• A61N1/00Electrotherapy; Circuits therefor
    • A61N1/18Applying electric currents by contact electrodes
    • A61N1/32Applying electric currents by contact electrodes alternating or intermittent currents
    • A61N1/38Applying electric currents by contact electrodes alternating or intermittent currents for producing shock effects
    • A61N1/39Heart defibrillators
    • A61N1/3906Heart defibrillators characterised by the form of the shockwave
    • AHUMAN NECESSITIES
    • A61MEDICAL OR VETERINARY SCIENCE; HYGIENE
    • A61NELECTROTHERAPY; MAGNETOTHERAPY; RADIATION THERAPY; ULTRASOUND THERAPY
    • A61N1/00Electrotherapy; Circuits therefor
    • A61N1/18Applying electric currents by contact electrodes
    • A61N1/32Applying electric currents by contact electrodes alternating or intermittent currents
    • A61N1/38Applying electric currents by contact electrodes alternating or intermittent currents for producing shock effects
    • A61N1/39Heart defibrillators
    • A61N1/3925Monitoring; Protecting

Abstract

A multi-vector patient electrode system and method of use are disclosed.

Description

    FIELD
  • The disclosure relates generally to methods and arrangements relating to medical devices. More specifically, the disclosure relates to systems and methods used in medical device patient electrode systems especially as used in subcutaneous implantable cardioverter defibrillators, implantable cardioverter defibrillators, substernal implantable defibrillators and epicardial defibrillators.
  • BACKGROUND
  • A primary task of the heart is to pump oxygenated, nutrient-rich blood throughout the body. Electrical impulses generated by a portion of the heart regulate the pumping cycle. When the electrical impulses follow a regular and consistent pattern, the heart functions normally and the pumping of blood is optimized. When the electrical impulses of the heart are disrupted (i.e., cardiac arrhythmia), this pattern of electrical impulses becomes chaotic or overly rapid, and a Sudden Cardiac Arrest may take place, which inhibits the circulation of blood. As a result, the brain and other critical organs are deprived of nutrients and oxygen. A person experiencing Sudden Cardiac Arrest may suddenly lose consciousness and die shortly thereafter if left untreated.
  • The most successful therapy for Sudden Cardiac Arrest is prompt and appropriate defibrillation. A defibrillator uses electrical shocks to restore the proper functioning of the heart. A crucial component of the success or failure of defibrillation, however, is time. Ideally, a victim should be defibrillated immediately upon suffering a Sudden Cardiac Arrest, as the victim's chances of survival dwindle rapidly for every minute without treatment.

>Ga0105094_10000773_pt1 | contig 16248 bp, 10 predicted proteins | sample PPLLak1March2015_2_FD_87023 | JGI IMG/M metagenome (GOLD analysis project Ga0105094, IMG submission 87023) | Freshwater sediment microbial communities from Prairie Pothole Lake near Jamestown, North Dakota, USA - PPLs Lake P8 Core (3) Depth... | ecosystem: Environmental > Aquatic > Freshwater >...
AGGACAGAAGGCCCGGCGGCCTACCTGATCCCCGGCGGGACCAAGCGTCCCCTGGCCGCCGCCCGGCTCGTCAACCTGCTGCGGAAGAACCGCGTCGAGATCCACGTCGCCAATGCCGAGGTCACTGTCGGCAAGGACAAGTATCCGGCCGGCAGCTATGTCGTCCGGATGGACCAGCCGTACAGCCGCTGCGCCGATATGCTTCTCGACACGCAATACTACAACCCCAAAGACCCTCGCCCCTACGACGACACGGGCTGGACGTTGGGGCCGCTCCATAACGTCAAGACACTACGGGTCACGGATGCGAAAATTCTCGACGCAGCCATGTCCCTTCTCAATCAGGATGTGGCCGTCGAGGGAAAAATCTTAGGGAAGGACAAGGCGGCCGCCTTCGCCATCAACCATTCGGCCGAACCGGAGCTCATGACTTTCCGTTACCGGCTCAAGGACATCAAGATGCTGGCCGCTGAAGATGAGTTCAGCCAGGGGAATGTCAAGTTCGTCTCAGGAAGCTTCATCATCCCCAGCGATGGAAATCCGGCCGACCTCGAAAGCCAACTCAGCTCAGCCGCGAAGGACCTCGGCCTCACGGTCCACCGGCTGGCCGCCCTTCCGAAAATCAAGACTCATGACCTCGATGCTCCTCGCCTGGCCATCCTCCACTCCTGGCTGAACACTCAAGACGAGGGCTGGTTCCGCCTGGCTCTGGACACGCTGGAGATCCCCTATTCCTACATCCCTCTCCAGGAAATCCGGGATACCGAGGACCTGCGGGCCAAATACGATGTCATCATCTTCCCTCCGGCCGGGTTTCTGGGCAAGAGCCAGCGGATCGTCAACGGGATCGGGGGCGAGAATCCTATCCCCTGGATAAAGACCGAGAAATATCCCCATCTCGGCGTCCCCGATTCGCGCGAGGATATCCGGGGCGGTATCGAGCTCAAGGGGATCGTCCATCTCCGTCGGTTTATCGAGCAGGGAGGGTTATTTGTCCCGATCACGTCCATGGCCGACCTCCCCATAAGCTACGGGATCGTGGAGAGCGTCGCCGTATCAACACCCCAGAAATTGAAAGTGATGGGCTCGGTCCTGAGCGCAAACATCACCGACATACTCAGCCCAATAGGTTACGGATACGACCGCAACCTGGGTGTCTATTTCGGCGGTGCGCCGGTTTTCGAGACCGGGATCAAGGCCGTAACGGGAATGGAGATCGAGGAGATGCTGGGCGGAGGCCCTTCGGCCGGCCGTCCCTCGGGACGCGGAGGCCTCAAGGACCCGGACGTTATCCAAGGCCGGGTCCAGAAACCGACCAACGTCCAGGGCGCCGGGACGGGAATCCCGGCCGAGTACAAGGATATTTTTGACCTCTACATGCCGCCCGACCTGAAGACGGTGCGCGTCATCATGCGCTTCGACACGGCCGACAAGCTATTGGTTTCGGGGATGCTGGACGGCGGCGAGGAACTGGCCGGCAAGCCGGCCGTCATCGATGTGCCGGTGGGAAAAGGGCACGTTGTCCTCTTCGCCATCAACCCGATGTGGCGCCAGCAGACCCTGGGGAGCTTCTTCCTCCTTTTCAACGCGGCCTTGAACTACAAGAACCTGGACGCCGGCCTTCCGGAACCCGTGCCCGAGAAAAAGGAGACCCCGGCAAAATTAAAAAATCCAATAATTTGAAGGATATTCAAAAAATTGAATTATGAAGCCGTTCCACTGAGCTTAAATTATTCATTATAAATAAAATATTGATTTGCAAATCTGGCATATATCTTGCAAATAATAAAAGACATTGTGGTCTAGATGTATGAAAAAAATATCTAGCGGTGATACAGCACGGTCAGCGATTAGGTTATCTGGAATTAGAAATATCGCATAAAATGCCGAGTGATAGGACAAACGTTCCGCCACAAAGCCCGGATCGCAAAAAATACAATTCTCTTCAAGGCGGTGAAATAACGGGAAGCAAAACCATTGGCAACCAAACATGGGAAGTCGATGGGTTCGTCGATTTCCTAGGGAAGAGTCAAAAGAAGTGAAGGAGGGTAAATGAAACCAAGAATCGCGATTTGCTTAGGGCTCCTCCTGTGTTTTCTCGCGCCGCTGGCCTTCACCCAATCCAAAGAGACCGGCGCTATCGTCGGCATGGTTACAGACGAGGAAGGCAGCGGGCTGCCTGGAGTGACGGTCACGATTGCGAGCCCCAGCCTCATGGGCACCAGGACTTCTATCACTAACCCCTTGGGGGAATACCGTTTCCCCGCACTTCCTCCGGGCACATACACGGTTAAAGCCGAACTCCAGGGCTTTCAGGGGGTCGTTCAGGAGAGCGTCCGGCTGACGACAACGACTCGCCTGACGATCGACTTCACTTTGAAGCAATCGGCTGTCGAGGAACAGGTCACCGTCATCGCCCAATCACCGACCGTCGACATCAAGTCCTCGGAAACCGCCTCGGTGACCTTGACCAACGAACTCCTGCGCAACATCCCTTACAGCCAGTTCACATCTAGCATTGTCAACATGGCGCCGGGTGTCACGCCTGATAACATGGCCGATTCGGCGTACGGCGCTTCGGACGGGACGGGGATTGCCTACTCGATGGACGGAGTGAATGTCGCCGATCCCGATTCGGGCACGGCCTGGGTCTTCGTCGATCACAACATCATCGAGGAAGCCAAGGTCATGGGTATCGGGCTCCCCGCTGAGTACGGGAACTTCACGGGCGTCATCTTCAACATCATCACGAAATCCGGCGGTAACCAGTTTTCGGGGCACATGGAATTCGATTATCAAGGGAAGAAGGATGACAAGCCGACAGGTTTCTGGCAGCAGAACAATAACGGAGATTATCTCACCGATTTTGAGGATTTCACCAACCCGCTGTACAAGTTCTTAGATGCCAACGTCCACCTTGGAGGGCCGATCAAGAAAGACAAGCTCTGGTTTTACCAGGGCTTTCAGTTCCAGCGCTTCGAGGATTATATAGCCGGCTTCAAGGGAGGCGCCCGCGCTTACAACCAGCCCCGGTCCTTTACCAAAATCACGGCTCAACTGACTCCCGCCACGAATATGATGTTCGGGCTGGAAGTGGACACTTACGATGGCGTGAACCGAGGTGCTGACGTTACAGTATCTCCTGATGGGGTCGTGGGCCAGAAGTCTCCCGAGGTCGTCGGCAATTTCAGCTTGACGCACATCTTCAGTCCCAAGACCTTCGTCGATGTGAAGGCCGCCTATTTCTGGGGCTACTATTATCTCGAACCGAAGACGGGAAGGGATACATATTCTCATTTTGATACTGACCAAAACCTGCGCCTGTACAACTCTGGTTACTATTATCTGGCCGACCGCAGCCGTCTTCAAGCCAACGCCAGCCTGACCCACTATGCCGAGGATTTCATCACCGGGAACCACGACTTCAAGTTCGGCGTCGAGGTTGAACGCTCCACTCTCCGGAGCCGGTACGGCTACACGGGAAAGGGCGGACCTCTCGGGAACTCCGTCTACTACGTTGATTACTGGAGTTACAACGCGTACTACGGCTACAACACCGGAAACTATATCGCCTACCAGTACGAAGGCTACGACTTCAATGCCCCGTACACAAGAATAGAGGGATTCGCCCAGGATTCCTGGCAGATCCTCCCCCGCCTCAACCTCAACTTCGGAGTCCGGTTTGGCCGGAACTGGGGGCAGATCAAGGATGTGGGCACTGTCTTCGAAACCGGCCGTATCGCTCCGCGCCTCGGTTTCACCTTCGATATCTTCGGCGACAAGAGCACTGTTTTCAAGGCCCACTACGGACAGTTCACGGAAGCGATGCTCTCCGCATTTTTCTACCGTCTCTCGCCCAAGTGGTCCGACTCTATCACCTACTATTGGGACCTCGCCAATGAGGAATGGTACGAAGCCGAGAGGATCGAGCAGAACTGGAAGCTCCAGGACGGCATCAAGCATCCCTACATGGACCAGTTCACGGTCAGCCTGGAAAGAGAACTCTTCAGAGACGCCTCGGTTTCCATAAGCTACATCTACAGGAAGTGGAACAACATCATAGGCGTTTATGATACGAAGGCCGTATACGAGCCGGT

• There are a wide variety of defibrillators. A common type of defibrillator is the automated external defibrillator (AED). The AED is an external device used by a third party to resuscitate a person who has suffered from sudden cardiac arrest. FIG. 1 illustrates a conventional AED 100, which includes a base unit 102 and two pads 104. Sometimes paddles with handles are used instead of the pads 104. The pads 104 are connected to the base unit 102 using electrical cables 106.
  • A typical protocol for using the AED 100 is as follows. Initially, the person who has suffered from sudden cardiac arrest is placed on the floor. Clothing is removed to reveal the person's chest 108. The pads 104 are applied to appropriate locations on the chest 108, as illustrated in FIG. 1. The electrical system within the base unit 100 generates a high voltage between the two pads 104, which delivers an electrical shock to the person. Ideally, the shock restores a normal cardiac rhythm. In some cases, multiple shocks are required.
  • Although existing technologies work well, there are continuing efforts to improve the effectiveness, safety and usability of automatic external defibrillators. Accordingly, efforts have been made to improve the availability of automated external defibrillators (AED), so that they are more likely to be in the vicinity of sudden cardiac arrest victims. Advances in medical technology have reduced the cost and size of automated external defibrillators (AED). Some modern AEDs approximate the size of a laptop computer or backpack. Even small devices may typically weigh 4-10 pounds or more. Accordingly, they are increasingly found mounted in public facilities (e.g., airports, schools, gyms, etc.) and, more rarely, residences. Unfortunately, the average success rates for cardiac resuscitation remain abysmally low (less than 8.3%).